TETRA-FLUORO-ETHYLENE-COPPER CIRCUIT Using the same apparatus and general procedure as outlined in FIG. 34, and differing only in the plastic to copper bonding process, a thin sheet of Teflon, for example under .010 inch thick, is placed in contact with a sheet of cupric oxide coated copper foil, for example 2 ounce (2.7 mil) copper, and placed in the press 127. The plastic-copper laminate is preheated at approximately 700 F. for several minutes and then pressed at that temperature and in order of 250 pounds per square inch pressure for about 6 minutes. The laminate is then water cooled in the press under continued pressure. Bond strengths have been observed as high as 8 pounds per inch.
A number of compounds which typify large classes of plastic materials have been laminated to cupric oxide coated copper in the manner suggested above. The temperature, pressure, preheat time under slight pressure, heating time under pressure, the thickness of copper used, the thickness of the plastic and the resultant peel strengths are tabulated on the following page for a number of materials utilized,
Another method of manufacturing the article of the present invention includes forming the plastic coated copper article as illustrated in the left hand column of the flow chart of FIG. 34, but stamping out or die cutting the final circuit. This method is quicker in mass production of a given circuit than printing or screening with a resist, and amortization of the cost of the die may usually be effected in a short period of time.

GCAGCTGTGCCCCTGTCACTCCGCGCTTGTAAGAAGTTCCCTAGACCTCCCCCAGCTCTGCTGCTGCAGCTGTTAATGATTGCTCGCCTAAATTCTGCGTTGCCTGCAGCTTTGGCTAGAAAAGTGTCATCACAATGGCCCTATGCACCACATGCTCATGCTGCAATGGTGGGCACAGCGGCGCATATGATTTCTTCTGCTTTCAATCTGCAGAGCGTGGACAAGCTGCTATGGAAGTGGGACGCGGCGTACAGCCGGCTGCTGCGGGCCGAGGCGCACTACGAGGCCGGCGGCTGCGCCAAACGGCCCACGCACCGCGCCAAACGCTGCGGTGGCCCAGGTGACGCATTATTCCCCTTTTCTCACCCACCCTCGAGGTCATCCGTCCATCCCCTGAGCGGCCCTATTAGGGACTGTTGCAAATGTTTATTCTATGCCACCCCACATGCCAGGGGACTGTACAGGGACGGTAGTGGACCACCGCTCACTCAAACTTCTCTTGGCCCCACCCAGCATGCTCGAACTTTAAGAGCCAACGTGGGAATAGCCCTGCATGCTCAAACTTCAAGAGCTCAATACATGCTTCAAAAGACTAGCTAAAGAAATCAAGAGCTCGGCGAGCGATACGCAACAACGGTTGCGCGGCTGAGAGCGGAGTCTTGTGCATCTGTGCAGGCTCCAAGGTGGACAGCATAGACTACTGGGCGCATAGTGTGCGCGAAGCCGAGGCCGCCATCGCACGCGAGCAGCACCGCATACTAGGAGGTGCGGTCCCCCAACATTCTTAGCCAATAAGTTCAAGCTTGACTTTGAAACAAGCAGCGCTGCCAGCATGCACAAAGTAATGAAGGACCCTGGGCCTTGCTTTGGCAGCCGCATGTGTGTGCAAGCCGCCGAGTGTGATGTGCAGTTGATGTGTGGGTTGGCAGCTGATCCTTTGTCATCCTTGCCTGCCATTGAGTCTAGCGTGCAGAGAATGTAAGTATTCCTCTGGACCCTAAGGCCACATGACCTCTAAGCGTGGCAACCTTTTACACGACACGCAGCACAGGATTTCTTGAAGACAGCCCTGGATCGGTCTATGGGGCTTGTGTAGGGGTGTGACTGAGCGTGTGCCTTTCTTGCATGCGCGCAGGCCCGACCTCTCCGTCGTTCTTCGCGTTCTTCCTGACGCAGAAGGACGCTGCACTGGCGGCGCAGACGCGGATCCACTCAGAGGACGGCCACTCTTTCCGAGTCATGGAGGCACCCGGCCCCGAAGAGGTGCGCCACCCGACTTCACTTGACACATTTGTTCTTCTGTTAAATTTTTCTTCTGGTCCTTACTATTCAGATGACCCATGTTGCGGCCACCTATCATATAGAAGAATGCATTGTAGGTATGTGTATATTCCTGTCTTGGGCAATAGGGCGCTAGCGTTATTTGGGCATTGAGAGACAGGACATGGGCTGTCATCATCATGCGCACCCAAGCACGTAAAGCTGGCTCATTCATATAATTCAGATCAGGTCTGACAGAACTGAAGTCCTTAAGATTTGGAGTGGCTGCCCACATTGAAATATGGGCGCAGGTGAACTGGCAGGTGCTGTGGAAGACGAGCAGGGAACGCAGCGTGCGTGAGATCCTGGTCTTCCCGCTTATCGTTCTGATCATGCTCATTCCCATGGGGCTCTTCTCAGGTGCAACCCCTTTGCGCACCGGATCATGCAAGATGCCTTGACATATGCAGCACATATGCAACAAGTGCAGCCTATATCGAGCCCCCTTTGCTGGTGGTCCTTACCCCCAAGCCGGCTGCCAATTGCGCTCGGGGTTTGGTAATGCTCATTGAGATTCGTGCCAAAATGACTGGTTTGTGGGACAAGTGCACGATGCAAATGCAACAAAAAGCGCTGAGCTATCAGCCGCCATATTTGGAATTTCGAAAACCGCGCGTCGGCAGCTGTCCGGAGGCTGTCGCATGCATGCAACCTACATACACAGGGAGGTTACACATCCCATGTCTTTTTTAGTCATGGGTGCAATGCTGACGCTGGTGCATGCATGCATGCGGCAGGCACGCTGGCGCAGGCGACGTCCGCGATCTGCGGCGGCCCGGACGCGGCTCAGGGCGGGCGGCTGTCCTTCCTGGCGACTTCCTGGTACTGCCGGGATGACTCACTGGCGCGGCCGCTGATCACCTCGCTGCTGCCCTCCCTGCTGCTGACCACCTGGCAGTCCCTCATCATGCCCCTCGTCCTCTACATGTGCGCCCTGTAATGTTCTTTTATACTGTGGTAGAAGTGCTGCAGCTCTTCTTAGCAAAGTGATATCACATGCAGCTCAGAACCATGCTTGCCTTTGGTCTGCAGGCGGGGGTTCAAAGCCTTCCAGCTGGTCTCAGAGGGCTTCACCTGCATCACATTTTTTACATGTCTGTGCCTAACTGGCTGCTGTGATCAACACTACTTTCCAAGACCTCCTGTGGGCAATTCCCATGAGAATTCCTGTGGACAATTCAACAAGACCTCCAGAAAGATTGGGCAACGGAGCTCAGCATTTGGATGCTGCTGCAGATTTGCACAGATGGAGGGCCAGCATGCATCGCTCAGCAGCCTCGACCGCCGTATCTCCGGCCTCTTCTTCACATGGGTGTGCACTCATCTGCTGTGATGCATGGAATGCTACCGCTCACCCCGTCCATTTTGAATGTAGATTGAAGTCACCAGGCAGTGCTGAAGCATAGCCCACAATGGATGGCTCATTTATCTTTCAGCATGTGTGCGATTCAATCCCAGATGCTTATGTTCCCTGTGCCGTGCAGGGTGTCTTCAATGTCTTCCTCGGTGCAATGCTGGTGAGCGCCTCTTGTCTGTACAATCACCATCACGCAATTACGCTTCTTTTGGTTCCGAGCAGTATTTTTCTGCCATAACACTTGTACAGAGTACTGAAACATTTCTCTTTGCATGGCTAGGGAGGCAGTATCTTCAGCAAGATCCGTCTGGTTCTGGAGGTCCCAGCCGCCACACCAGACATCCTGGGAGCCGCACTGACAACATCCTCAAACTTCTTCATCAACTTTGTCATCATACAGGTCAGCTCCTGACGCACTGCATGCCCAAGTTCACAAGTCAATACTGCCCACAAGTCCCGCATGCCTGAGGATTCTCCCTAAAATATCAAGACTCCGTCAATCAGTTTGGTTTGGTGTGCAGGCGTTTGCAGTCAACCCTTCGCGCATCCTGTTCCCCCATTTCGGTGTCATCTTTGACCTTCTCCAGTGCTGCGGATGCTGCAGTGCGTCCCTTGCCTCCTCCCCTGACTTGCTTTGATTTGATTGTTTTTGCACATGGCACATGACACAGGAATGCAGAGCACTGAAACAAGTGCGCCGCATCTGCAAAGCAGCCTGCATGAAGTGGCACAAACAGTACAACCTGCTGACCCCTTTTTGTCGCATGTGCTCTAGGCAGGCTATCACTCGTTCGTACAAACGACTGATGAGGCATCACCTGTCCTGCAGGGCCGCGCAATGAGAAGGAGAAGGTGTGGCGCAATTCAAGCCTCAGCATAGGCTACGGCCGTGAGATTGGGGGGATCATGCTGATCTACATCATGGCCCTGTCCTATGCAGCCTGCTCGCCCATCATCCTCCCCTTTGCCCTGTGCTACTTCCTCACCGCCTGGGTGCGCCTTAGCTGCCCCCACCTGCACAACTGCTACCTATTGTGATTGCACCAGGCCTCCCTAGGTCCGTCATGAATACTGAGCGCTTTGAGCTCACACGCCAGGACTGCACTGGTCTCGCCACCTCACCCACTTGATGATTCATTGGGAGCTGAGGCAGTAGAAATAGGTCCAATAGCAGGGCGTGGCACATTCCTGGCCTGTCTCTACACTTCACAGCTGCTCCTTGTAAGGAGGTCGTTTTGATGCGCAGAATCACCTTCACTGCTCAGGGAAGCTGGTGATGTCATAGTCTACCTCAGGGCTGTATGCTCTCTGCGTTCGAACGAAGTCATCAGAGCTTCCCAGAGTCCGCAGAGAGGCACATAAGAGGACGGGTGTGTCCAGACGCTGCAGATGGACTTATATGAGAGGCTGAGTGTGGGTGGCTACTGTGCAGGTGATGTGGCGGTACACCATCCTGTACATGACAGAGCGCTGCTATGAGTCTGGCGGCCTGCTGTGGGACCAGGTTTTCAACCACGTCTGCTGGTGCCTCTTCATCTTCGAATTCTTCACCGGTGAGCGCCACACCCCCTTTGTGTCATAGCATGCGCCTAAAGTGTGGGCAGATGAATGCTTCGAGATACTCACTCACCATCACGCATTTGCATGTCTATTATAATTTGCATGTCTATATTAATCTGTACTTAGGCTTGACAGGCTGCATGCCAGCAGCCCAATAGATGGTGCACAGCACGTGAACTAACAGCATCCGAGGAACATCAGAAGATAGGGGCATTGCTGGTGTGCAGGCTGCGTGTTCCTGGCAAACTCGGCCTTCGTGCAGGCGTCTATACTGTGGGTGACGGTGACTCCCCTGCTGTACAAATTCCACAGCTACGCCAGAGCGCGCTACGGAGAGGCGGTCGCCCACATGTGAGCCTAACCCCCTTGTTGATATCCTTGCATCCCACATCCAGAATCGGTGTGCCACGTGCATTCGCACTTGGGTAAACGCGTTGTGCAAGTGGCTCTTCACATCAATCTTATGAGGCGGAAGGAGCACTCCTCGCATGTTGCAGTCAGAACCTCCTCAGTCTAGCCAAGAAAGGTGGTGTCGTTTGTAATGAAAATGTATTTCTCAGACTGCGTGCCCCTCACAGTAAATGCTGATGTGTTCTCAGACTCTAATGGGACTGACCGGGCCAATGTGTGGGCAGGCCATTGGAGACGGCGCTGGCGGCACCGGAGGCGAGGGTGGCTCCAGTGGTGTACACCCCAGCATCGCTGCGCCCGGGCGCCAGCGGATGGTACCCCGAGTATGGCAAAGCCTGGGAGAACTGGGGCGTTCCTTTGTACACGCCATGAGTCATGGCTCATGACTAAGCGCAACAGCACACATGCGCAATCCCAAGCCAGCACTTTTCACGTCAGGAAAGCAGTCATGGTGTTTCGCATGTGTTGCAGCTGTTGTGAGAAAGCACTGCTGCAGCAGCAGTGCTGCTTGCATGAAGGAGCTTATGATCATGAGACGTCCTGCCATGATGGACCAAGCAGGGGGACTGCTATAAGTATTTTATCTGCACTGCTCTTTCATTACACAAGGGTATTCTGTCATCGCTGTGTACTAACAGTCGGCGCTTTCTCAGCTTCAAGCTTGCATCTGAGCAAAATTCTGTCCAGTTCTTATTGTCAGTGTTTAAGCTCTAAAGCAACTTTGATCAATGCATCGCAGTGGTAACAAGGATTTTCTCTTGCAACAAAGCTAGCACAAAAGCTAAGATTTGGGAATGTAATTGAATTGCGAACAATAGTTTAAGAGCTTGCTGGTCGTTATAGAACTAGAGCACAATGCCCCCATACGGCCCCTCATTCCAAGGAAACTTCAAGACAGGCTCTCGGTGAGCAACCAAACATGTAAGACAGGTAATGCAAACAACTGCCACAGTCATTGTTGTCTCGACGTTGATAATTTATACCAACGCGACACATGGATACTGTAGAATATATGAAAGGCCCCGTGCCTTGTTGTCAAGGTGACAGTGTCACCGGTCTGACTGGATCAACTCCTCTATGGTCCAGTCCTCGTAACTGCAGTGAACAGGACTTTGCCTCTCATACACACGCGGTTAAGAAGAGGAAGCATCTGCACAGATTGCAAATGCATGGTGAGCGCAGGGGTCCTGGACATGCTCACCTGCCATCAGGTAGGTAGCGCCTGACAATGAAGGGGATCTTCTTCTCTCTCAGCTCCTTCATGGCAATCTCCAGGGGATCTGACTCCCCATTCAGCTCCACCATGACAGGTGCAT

The circuit of FIG. 1A and FIG. 1B is adaptable to manufacture by a stamping process. In fact the conductors forming groups A, B, and C could very effectively be separated by means of a clicker die. Another feature of the stamping technique is that it facilitates mechanical reinforcement of a given circuit since a die may be designed to cut out only selected portions of the scrap, leaving other portions to reinforce critical areas.
The present invention represents an important step forward in the art of printed circuitry in that the flexibility properties of plastic materials may be successfully utilized in combination with techniques of printed circuitry to produce electrical articles of superior characteristics.
While there has been described what are at present considered to be the preferred embodiments of this invention, it will be obvious to those skilled in the art that various changes and modifications may be made therein without departing from the invention, and it is, therefore, aimed in the appended claims to cover all such changes and modifications as fall fairly Within the true spirit and scope of the invention.
What is claimed is:
1. A printed circuit wiring harness, comprising: a unitary, flat, flexible printed circuit having a planar, main,
copper conductor coated with black cnpric oxide, said conductor being of a uniform thickness less than 0.010 inch and proportional in Width to the maximum current load; a plurality of branch cupric oxide coated copper conductors dividing out of said main conductor and integrally formed with and extending from said main conductor to provide a predetermined circuit configuration, each of said conductors being encapsulated Within a plastic insulating material; and a terminal integrally formed With a branch conductor, said terminal being solder coated to form an anti-oxidant surface and a deformable base, a male connector, a sleeve having said terminal insertable therein, said sleeve receiving and maintaining said male connector in electrical contact with said solder coated terminal.
2. A terminal for a printed circuit Wiring harness, comprising: a unitary, flat, flexible printed circuit end having an encapsulated planar conductor exposed in part; and a cylindrical terminal housing member having an opening in the side Wall thereof receiving said circuit UNITED STATES PATENTS 1,765,734 ONeill June 24, 1930 1,794,831 Caruso Mar. 3, 1931 2,299,140 Hanson Oct. 20, 1942 2,712,591 Rogell July 5, 1955 2,716,623 Tator Aug. 30, 1955 2,730,473 Batezell Jan. 10, 1956 2,854,502 Richter Sept. 30, 1958 2,876,393 Tally et a1. Mar. 3, 1959 2,932,599 Dahlgren Apr. 12, 1960 2,939,905 Canfield June 7, 1960 FOREIGN PATENTS 715,207 Great Britain Sept. 8, 1954